SINGAPORE, April 20 — The global economy is set to expand by a modest 3.3 per cent this year as a still-smouldering euro zone debt crisis and a relatively slow US recovery continue to leave Asia as the main driver of growth, Reuters polls showed yesterday.
Asian economies, as well as Latin America, are expected to pick up the pace later this year, driven by monetary stimulus after a soft patch — a boost Western policymakers are increasingly unable to provide.
The US economy has not taken off in the way many had hoped and the outlook there remains relatively subdued, although still much better than most of its Western peers.
“We think it is increasingly clear that the US is on a fairly self-sustaining recovery and is reasonably — but not completely immune — from what is happening in the euro zone,” said Andrew Kenningham, senior global economist at Capital Economics.
“In Europe, it’s really a very different story. We expect recession this year, but we find it difficult to see why the euro zone would recover next year.”
The polls of more than 700 economists across the world, taken in the past few days in the run up to this week’s meeting of G20 finance ministers, predicted 3.3 per cent global growth this year, unchanged from a poll taken three months ago.
That would mark a slowdown from the International Monetary Fund’s 3.9 per cent estimate for 2011 and is slightly less optimistic than their forecast for 3.5 per cent growth this year.
But 2013 is expected to see a slightly better 3.8 per cent, based on expectations that the euro zone crisis fades, the United States picks up steam and Asia finds its stride again.
A slowly improving US job market and reasonably solid expansion at the start of the year brightened the outlook somewhat, and the world’s biggest economy is now set to grow 2.3 per cent this year and 2.4 per cent next year.
US recovery will help its southern neighbours and Brazil, after just 2.7 per cent growth last year, will gain strength from near full employment, expanding by 3.2 per cent in 2012 and by 4.3 per cent in 2013.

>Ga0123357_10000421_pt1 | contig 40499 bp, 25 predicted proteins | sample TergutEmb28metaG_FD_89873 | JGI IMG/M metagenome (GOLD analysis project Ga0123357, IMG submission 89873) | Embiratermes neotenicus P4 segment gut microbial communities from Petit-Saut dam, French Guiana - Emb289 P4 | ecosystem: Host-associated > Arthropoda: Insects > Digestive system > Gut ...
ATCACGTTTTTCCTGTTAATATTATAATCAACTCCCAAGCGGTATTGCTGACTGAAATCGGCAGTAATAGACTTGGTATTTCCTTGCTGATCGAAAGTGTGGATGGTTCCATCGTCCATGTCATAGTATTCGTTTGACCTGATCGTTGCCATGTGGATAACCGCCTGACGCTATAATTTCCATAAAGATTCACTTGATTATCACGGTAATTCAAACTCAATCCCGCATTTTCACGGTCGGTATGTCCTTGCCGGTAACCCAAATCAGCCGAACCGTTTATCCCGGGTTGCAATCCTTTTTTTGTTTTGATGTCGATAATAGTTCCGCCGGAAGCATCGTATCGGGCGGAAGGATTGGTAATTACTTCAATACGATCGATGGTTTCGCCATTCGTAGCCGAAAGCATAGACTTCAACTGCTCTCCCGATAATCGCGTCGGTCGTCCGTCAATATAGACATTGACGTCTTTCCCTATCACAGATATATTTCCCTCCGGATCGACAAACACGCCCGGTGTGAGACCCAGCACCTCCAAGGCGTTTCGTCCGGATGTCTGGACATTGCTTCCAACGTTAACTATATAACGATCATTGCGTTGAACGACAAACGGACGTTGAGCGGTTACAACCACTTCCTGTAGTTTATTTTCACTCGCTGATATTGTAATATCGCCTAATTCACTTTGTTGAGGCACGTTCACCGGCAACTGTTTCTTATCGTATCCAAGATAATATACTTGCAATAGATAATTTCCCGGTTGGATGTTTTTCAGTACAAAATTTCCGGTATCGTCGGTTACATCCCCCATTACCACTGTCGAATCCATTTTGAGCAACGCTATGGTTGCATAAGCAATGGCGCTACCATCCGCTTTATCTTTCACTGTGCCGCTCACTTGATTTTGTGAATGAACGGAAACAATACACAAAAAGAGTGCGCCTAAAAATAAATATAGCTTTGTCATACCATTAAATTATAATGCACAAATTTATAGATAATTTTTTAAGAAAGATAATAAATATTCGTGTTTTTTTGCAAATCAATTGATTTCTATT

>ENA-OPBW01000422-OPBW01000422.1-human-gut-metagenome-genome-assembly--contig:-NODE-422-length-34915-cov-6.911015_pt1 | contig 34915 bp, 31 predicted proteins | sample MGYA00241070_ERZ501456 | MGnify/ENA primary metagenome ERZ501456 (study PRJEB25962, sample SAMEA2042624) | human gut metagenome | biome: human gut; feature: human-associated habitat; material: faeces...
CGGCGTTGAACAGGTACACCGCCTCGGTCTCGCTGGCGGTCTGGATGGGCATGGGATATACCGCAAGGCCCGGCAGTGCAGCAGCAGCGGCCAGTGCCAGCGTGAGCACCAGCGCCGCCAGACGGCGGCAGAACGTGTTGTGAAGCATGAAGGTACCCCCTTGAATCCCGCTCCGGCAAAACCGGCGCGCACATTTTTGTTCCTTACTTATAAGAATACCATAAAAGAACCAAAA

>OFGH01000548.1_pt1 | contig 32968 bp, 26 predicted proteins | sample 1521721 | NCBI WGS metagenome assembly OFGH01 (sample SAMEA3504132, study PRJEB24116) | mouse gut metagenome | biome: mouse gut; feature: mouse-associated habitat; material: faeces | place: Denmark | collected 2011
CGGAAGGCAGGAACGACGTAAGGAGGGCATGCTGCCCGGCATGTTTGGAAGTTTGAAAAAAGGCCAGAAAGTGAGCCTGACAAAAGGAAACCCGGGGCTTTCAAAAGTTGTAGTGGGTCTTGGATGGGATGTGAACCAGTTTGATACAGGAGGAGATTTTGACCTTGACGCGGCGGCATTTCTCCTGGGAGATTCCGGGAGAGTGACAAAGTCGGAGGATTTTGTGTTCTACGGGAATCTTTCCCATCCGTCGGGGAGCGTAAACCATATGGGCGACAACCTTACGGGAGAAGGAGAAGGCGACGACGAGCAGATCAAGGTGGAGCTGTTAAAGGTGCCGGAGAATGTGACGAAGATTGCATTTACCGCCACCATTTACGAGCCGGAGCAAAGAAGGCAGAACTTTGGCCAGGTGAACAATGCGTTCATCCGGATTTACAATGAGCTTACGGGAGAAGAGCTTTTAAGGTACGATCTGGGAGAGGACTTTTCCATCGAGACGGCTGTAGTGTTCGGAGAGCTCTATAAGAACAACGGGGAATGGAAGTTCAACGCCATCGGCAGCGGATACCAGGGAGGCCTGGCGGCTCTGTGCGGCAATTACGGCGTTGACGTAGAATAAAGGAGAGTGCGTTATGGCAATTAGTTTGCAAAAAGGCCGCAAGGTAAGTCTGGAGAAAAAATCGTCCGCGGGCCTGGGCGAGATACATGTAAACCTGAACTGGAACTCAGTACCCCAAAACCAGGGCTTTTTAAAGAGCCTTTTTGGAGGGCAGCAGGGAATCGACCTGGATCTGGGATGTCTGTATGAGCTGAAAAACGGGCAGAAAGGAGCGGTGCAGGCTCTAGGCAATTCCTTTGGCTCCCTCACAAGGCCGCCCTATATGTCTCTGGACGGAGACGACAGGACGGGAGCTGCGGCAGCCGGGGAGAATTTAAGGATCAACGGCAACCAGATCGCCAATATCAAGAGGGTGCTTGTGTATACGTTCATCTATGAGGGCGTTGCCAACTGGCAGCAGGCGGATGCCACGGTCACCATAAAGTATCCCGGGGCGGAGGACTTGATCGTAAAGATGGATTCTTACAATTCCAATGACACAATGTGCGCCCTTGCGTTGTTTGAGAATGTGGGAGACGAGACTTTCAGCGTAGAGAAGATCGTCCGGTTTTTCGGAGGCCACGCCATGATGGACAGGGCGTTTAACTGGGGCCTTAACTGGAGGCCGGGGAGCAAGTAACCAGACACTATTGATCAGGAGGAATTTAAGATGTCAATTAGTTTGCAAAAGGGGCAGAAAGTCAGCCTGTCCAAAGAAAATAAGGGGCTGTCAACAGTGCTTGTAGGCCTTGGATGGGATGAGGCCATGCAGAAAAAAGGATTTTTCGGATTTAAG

In contrast, the euro zone is expected to shrink 0.4 per cent this year and will linger in a mild recession until the third quarter — three months longer than forecast in March.
However, those figures mask a huge disparity between the region’s stronger economies, such as Germany and France, and weaker ones like Italy, Spain and Greece.
Asia’s economic growth probably troughed in the first quarter, the poll found.
Respondents refrained from slashing forecasts for the first time in a year, a positive sign although it may be too early to celebrate.
“Confidence is slowly crawling back in,” said Frederic Neumann, co-head Asian economics research at HSBC.
“We have seen in China much more aggressive action has been taken to support growth, China clearly remains the regional engine, plus the financial risks we saw emanating from Europe last year have also started to dissipate.”
While powerhouses China and India will not have the double-digit growth seen before the global financial crisis, both economies will rebound in 2013, supported by policy easing, robust domestic demand, reviving exports and a stabilisation in the long-drawn out European debt crisis.
“The first quarter has seen the bottom in growth, things are stabilising, and will possibly re-accelerate over the next few quarters with the region likely to hit its full stride in the second half of the year,” added Neumann.
China’s economy is expected to grow by 8.4 per cent this year and 8.6 per cent in 2013 and analysts expect growth in India to touch 7.1 per cent this fiscal year, slightly lower than the 7.3 per cent in the January poll.
Japan should see moderate economic growth of two per cent this fiscal year, as rebuilding efforts on its quake-battered northeast coast and signs of recovery in overseas demand for Japanese goods contribute to a brighter outlook.
Analysts trimmed their growth expectations for Australia, New Zealand, Philippines, South Korea, Taiwan and Vietnam but the outlook for Singapore, Malaysia and Thailand had brightened, when compared to the last survey.
“The past two and a half years have taught us that Asia does not need strong growth in the G3 to grow fast itself. All Asia needs is the absence of negative growth and it will do just fine,” said David Carbon at DBS in Singapore.
Central banks will continue to try and walk the tightrope between supporting growth and controlling inflation.
A swathe of better-than-expected data in the first months of the year led economists to dial down expectations for the Fed to launch a third round of quantitative easing, or QE. They put the odds of more bond purchases at 30 per cent, down from the 33 per cent seen in a March poll.
The Fed and the European Central Bank will hold interest rates through to the end of next year at least to support growth, as will the Bank of England — which has likely called a halt to its own asset purchase program.
In India, which was the latest central bank in Asia to ease rates, economists predict another 50 basis point cut in the repo rate to 7.5 per cent by December and to seven per cent by June 2013.
While the People’s Bank of China may leave lending rates untouched, it will ease liquidity and opt for selective easing targeted at smaller firms which require the most support.
“The big story for 2012 is not necessarily going to be the collapse of growth but rather how quickly inflation comes back as these economies pick up steam,” said Neumann. — Reuters